Of course the Arctic is not the only region affected by climate change. According to the 2007 IPCC report “Climate Change 2007: Impacts, Adaptation, and Vulnerability,” all regions of the world have been affected by climate change in one way or another. Increased flooding, fires and droughts are only a few of many effects recorded internationally. Quality and availability of freshwater, as well as a decline in agricultural productivity, are major concerns among countries in Africa, Asia, Australia, Europe and Latin and North America. With the warmer climate, water is evaporating more frequently and freshwater is becoming saltier. Small islands, which are already susceptible to natural disasters, are now at an even greater risk of falling victim to hurricanes, tropical storms, beach erosion and other coastal dangers. In fact, some scientists even believe that lower latitudes will fall victim to stronger hurricanes and typhoons; however, the strength to which these storms will have is unknown and more research is needed before the answer can be found.

The United States has also had its fair share of problems due to global warming. For instance, the EPA reports that agricultural activities have either shifted northward or have produced fewer crops in the Northeast, Western and Great Plains regions. Forests are disappearing due to increased fires and insect outbreaks in the Southeast, Gulf Coast, West and Alaskan regions. The Midwest and Great Lakes regions have experienced lower water levels due to increased evaporation and lower water quality, resulting in an abundance of nutrients from water sources causing dense growth of plants and death of animal life due to a lack of oxygen.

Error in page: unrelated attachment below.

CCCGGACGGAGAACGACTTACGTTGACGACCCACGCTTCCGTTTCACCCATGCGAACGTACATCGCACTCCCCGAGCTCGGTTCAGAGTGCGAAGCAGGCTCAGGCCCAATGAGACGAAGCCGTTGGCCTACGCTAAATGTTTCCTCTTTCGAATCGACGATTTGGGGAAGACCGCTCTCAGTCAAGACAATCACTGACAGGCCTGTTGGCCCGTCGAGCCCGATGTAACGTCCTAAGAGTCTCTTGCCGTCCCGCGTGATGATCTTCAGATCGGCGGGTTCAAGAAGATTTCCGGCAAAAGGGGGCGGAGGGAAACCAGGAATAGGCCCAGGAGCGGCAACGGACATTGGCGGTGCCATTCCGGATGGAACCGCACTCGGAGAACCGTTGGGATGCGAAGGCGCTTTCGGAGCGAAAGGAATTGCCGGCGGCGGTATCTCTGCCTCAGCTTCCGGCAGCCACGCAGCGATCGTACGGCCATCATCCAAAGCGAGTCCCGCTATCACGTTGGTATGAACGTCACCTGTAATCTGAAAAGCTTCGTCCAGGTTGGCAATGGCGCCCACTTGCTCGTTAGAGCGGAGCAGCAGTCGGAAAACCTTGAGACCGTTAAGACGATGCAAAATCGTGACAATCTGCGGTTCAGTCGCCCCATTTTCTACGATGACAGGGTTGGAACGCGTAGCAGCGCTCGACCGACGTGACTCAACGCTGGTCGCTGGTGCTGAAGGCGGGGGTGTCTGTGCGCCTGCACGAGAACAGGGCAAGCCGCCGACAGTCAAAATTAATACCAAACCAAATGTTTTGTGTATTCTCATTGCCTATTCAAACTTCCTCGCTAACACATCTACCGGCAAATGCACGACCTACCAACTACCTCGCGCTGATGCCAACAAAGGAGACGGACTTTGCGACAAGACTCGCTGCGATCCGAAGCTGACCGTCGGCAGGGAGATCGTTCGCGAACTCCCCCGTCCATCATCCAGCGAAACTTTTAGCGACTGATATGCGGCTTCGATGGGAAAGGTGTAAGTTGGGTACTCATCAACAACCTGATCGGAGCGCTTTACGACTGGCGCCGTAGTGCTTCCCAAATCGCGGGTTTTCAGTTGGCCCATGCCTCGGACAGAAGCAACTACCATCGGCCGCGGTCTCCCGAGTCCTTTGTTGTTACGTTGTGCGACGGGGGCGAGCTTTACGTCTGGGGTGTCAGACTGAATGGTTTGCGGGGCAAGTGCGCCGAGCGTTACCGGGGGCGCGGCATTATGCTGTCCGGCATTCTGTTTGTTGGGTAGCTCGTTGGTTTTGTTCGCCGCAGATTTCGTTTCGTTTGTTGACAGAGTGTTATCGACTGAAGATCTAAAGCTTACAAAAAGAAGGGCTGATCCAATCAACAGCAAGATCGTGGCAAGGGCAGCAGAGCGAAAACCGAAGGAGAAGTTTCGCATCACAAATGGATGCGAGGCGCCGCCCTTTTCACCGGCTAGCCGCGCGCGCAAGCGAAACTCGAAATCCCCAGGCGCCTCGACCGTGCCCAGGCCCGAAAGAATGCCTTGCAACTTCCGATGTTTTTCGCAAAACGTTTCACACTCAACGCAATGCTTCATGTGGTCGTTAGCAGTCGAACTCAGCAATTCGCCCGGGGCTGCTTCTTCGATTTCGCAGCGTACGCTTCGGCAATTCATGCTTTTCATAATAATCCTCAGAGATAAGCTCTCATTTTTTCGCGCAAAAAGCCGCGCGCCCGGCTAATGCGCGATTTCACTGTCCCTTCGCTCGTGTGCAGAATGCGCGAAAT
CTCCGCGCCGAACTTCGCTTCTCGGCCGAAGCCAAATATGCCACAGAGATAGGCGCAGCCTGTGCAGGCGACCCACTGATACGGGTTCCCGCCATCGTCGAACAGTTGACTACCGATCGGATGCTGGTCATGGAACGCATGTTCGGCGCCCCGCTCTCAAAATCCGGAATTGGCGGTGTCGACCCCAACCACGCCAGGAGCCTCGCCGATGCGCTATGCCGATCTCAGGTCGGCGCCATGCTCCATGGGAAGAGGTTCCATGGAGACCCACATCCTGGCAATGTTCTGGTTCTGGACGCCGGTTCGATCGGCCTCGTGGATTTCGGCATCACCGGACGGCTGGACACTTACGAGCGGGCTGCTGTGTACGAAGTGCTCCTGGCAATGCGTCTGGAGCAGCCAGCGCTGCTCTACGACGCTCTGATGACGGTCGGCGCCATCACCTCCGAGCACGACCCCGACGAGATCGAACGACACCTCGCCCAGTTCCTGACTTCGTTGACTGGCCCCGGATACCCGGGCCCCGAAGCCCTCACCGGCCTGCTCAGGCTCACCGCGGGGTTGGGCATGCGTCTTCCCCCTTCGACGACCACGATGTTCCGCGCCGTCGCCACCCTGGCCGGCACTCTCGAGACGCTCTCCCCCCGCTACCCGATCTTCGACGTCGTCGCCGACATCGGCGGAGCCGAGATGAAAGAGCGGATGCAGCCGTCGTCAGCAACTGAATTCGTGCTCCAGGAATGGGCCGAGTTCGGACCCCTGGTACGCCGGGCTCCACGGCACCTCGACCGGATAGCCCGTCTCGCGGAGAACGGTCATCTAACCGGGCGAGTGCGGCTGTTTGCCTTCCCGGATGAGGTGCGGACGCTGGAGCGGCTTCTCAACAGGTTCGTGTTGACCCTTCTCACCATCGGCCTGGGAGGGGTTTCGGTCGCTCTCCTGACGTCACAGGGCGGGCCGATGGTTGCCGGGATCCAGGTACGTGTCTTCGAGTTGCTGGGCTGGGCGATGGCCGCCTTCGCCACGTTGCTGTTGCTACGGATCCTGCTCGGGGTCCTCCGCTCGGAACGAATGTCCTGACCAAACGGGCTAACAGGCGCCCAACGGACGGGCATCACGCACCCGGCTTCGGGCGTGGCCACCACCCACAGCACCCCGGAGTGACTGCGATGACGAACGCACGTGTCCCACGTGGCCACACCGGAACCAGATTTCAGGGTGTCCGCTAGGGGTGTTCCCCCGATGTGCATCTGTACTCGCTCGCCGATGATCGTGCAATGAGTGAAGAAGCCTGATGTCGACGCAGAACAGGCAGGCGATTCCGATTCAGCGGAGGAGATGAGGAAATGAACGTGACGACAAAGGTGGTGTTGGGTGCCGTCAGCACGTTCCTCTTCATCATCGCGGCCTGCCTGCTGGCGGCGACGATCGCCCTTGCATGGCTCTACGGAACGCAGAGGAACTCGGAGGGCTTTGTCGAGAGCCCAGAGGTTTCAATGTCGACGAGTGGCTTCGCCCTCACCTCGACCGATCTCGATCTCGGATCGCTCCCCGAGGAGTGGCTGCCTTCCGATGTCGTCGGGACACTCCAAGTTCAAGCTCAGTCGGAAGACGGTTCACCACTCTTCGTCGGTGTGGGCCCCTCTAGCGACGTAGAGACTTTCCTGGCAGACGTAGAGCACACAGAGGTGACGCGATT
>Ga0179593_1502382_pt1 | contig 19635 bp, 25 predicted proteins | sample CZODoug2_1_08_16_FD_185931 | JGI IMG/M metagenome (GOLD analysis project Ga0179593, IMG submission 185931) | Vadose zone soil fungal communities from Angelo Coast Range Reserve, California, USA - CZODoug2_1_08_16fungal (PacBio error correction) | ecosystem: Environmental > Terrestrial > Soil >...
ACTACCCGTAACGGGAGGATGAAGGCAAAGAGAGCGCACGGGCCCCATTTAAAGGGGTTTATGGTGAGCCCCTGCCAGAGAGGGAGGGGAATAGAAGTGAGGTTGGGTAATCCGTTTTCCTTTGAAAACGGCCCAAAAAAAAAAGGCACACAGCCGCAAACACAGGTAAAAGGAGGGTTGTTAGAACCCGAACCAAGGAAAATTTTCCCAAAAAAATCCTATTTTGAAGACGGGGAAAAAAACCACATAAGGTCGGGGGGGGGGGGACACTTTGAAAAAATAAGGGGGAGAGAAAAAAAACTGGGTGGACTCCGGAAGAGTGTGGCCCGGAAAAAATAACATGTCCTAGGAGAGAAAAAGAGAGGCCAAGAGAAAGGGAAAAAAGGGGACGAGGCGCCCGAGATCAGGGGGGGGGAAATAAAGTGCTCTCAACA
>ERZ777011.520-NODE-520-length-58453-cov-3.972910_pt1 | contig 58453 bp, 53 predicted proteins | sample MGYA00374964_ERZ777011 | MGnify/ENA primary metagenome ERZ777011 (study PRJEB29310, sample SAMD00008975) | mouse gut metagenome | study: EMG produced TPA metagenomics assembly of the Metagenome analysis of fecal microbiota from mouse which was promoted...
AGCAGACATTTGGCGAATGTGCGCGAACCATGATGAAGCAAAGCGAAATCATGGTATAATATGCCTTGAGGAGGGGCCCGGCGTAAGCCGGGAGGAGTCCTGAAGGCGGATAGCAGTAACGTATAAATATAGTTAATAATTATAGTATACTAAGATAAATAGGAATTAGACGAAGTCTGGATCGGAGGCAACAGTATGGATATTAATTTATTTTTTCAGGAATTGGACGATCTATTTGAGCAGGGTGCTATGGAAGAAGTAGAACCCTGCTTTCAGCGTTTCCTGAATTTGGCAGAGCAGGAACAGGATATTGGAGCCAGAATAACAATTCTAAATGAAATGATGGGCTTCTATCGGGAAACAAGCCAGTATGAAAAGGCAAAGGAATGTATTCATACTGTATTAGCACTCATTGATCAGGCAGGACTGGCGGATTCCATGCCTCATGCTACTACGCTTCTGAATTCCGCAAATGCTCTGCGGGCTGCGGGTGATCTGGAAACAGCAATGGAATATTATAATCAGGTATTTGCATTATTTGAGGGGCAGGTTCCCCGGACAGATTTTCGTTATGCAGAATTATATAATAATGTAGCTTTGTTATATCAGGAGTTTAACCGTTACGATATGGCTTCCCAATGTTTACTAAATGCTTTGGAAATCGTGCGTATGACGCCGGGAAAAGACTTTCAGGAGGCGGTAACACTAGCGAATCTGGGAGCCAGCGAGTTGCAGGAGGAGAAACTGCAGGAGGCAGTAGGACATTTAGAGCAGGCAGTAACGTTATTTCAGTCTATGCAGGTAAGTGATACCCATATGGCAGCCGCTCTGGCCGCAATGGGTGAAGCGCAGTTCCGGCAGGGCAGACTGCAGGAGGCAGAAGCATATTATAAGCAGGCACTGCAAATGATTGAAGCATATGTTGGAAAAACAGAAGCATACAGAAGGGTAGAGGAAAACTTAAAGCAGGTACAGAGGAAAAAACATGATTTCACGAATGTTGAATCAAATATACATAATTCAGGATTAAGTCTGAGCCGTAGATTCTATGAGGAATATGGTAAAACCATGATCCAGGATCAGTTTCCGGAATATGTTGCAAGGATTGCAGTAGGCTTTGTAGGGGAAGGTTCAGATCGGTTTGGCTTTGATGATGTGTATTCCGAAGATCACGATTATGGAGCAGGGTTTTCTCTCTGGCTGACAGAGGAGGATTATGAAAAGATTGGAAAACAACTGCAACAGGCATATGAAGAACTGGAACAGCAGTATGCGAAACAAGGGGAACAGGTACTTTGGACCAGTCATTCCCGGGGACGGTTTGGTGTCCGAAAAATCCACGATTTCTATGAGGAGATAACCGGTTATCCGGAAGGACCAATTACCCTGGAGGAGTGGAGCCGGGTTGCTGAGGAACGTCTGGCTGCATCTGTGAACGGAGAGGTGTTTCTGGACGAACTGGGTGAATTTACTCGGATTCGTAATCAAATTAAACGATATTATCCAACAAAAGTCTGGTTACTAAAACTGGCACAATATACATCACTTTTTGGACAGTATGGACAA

Global warming has not resulted in all negative effects in the world. Some areas, such as the Midwest and Northern Europe, have actually increased crop productions, while other areas are taking advantage of the warm climate to boost their tourism opportunities or even lower their heating costs. Though there are few upsides to the warmer climate, the negative effects still outweigh the positive.

Global Warming’s Effect on Humans

In 2005, Nature, with the help of the World Health Organization (WHO), published a review on the impact of climate change on humans. According to the article, the rise in temperature also increased the number of noninfectious and infectious health risks for humans. The WHO has reported multiple deaths particularly among the elderly and the very young. Causes of these deaths range from respiratory and heart diseases, due to intensified heat stress and heat-waves. Another major noninfectious cause of death among humans is malnutrition. According to Nature, climate extremes have significantly decreased crop and livestock production. Due to this decrease, regional food supplies are suffering and malnutrition is spreading worldwide.

Though it is only in the preliminary stages of research, the August 2008 issue of Scientific American reported that researchers are in the process of finding out whether there is a link between global warming and kidney stones. Research published in Proceedings of the National Academy of Sciences USA reports that the warmer climate increases the risk of dehydration, which is believed to be a major cause of kidney stones. The study also reports that “as many as 2.3 million more people may develop [kidney stones] by the year 2050 as the result of global warming.”

Other health related effects of global warming is the increase of infectious diseases including malaria, dengue fever and cholera. According to Nature and the WHO, temperature plays an important role for such carriers of these insect and water-borne diseases. Mosquitoes are known to thrive in warm wet climates and are the carriers for malaria and dengue fever. Cholera is a water-borne disease transmitted through contaminated water and food. Humans in areas with insufficient sanitation systems and poor water quality (due to droughts, for example) are more prone to this disease than those in healthier environments. If not caught in time or treated, these diseases may result in death.

Scientists are continually studying new and existing patterns of climate change and seeking answers on ways to undo the harm done to the environment. So many issues still remain uncertain, however. What scientists are certain about is the fact that if nothing further is done to prevent the increasing climate change, then there will be many more consequences to endure for years to come.